I know you said you have limitations and live away from her. That in itself puts you in a situation. I know you want to be there for her. You said you have a sister, does she live closer to your mom? When your both ready to discuss these things with your mom having a family member or close friend present will help comfort your mom. As she tries to process this if you choose to do it over the phone. Remember to reassure her that her children will be there for her no matter what.
It is unlikely to be effective, even in person but even worse on the phone. I don't know how it is for you, but as much as I'd like to treat my mother like an adult, it is not feasible. She has the logistic skills of an 8 year old so logistically, I manage things for her as if she were. I don't talk to her about dementia because it only upsets her and doesn't solve anything.

I added the doctor recommended anti-depressants to her drug cocktail and it has worked wonders, seriously, she is like a different much nicer person.

A friend recently told her elderly mother that she had a friend whose income had been reduced and desperately needed a job helping a senior in order to feed her family. Her elderly parent was willing to have the "friend" visit for a couple of hours daily since they desperately needed the job. My friend did a brilliant job of spinning it so her mom did not object.

Best wishes getting through this.
I agree with what you've said here, Carol and Yellowfeever. I really don't want to tell her on the phone. I'm pulling at straws here.

I've spent so much time talking with her doctor, her friend, my siblings and no one is willing to just take the bull by the horns. (Mom's nickname as a kid was Muley Murray. Does that tell you what we're up against?)

She refuses any meds (other than her heart and thyroid meds). Frankly, I'd be a bit anxious about her starting on any new medication when she's alone. A year ago she was hospitalized due to AFib. They gave her Ambien to help her sleep because she didn't want to stay in the hospital. She had a horrible reaction to it. She became violent and totally lost contact with reality.

I can't drive for the moment. Hopefully that will change in a few months. In the meantime, my sister (on welfare) lives in CA, even farther away. If I pay - she will visit. But she is very faithful about calling Mom and I rely on her to help me in that way.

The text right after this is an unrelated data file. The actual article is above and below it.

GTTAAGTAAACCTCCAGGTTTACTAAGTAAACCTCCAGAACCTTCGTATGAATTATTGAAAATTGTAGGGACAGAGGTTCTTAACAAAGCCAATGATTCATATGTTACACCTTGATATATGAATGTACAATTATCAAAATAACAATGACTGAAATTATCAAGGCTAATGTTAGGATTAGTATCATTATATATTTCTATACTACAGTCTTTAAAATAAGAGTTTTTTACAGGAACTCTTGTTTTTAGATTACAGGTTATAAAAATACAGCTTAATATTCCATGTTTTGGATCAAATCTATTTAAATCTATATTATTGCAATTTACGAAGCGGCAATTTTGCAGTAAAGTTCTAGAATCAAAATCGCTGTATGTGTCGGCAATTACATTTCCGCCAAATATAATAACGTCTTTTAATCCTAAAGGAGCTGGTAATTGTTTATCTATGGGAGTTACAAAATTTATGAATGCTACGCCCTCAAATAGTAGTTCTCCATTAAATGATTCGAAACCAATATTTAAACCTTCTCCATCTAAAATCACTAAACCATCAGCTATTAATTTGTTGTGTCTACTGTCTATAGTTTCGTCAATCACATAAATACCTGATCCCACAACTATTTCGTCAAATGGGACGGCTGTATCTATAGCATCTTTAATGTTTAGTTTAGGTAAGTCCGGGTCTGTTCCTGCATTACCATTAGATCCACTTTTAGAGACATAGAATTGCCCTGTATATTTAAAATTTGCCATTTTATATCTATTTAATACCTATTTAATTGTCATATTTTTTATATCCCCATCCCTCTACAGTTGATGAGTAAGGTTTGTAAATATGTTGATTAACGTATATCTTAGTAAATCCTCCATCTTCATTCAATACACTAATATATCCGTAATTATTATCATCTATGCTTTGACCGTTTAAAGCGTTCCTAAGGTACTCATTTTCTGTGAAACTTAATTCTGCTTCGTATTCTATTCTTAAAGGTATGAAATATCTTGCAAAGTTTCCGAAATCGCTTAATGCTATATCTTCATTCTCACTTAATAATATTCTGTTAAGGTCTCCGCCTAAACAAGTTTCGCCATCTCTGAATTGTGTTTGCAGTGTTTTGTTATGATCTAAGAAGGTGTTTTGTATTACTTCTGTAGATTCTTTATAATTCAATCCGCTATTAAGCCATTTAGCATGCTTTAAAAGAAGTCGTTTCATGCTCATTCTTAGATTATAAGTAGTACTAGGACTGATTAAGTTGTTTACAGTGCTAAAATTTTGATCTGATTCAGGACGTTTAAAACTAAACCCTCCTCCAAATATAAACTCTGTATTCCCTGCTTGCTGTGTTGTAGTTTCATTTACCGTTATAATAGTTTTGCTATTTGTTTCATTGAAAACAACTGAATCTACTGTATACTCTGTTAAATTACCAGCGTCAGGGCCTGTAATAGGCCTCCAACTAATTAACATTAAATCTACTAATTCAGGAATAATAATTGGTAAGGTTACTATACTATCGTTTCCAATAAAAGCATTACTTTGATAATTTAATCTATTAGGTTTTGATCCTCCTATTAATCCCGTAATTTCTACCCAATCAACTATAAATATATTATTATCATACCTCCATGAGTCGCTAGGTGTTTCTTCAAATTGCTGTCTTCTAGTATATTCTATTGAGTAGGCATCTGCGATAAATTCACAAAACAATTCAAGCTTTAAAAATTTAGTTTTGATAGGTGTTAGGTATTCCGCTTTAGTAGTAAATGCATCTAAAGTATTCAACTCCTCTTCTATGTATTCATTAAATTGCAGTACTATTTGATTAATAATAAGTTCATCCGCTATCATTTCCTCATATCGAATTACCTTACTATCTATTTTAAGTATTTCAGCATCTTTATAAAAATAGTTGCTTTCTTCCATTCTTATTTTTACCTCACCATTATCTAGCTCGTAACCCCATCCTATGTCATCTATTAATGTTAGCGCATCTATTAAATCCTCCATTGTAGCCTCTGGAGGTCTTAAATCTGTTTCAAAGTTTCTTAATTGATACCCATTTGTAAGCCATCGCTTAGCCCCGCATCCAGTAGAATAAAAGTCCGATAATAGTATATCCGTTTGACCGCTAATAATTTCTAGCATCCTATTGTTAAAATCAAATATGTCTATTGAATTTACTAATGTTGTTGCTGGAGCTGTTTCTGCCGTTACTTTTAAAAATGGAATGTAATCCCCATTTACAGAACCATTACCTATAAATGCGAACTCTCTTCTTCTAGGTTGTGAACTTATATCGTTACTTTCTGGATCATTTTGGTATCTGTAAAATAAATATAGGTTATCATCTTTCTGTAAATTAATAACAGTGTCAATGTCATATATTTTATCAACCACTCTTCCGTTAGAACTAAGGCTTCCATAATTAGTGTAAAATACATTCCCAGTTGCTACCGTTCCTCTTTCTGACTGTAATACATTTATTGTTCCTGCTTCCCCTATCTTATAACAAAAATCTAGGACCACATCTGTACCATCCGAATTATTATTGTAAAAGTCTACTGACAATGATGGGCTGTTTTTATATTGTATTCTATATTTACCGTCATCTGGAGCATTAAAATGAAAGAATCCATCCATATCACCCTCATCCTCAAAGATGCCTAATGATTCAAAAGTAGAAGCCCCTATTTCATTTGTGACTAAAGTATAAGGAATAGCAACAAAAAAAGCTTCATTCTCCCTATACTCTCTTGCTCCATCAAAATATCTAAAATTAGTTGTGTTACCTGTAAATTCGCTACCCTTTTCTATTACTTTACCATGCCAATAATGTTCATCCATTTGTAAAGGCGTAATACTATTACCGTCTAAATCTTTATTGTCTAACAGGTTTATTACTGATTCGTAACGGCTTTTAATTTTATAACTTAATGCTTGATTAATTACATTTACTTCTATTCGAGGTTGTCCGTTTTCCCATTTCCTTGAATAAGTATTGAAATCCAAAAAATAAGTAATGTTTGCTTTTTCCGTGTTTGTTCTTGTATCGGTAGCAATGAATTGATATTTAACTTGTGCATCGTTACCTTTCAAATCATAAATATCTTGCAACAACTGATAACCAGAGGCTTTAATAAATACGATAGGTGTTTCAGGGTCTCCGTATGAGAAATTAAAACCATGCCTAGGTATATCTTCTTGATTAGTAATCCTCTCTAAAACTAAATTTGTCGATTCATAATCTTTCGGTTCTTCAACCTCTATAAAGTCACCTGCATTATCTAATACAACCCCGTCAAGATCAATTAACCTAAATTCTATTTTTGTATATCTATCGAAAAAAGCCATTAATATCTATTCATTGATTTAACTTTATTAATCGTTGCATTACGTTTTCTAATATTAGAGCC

Besides, Sis would not stay very long. I think the money would be better spent on in home care. (I know, I know. It's not happening yet.)

My brother who lives closet to Mom recently had brain tumors removed and is on disability himself. It will be quite some time before he can be of any help with Mom. Other brother tries to get involved periodically but is more talk than action.

So, you see the situation is somewhat difficult. I'm afraid for Mom's safety and well being. Her quality of life might be so much better if she would accept some help willingly.

I visited Mom, traveling by public transportation, a month ago. I took me 10 hours (including lay overs). I took her to the preplanned doctor's appointment. He did the Mini Cognitive Test but "didn't have time" to review it that day and "forgot" to call me while I was still at Mom's. A week later he called me at my home.

I did have an in home care intake appointment with Mom a few months ago. Mom was rude, arrogant and physically agitated for hours after the meeting. "Other" brother was present and kept saying "only if you want this, Mom". So....She Doesn't Want It!

I presented the service as a "casual" help, someone who could help her with whatever she wanted to do. She says "I'm not crazy and I'm not sick. I'm not ready for hospice!"

I don't want to throw her into a deeper depression and certainly don't want to tell her the doctor's findings when she is alone. To be honest, I want her to go back to the doctor and let him tell her! I urged them to call her to set an appointment. They did and she refused to go.

I agree that having this discussion over the phone doesn't feel right.

Long Distance is a very difficult way to deal with Mom's situation. I think I'm just floundering around, searching for answers and getting nowhere fast.

Thanks for your thoughts and ideas!

Thanks for your thoughs, Annet. I'm going to try to find some connections with people near Mom who might just "stop by" at least for now, until I can come up with a better solution.

I know what you mean about logic. Mom tells me she "feels like a stupid morron" (today's issues) and, I agree, it's like talking to an 8 year old. I offer her solutions and she can't see how any of what I say will help.

"How can it make sense to call a handyman when I don't know what is wrong with the door?" HUH??? No wonder my hair went gray this year! lol

Carol, I've thought about Social Services. I think she might fool them in a "visit", so that might be a waste of time right now. But you've given me food for thought.

Got to run for now. I need to call Mom back. Thanks again!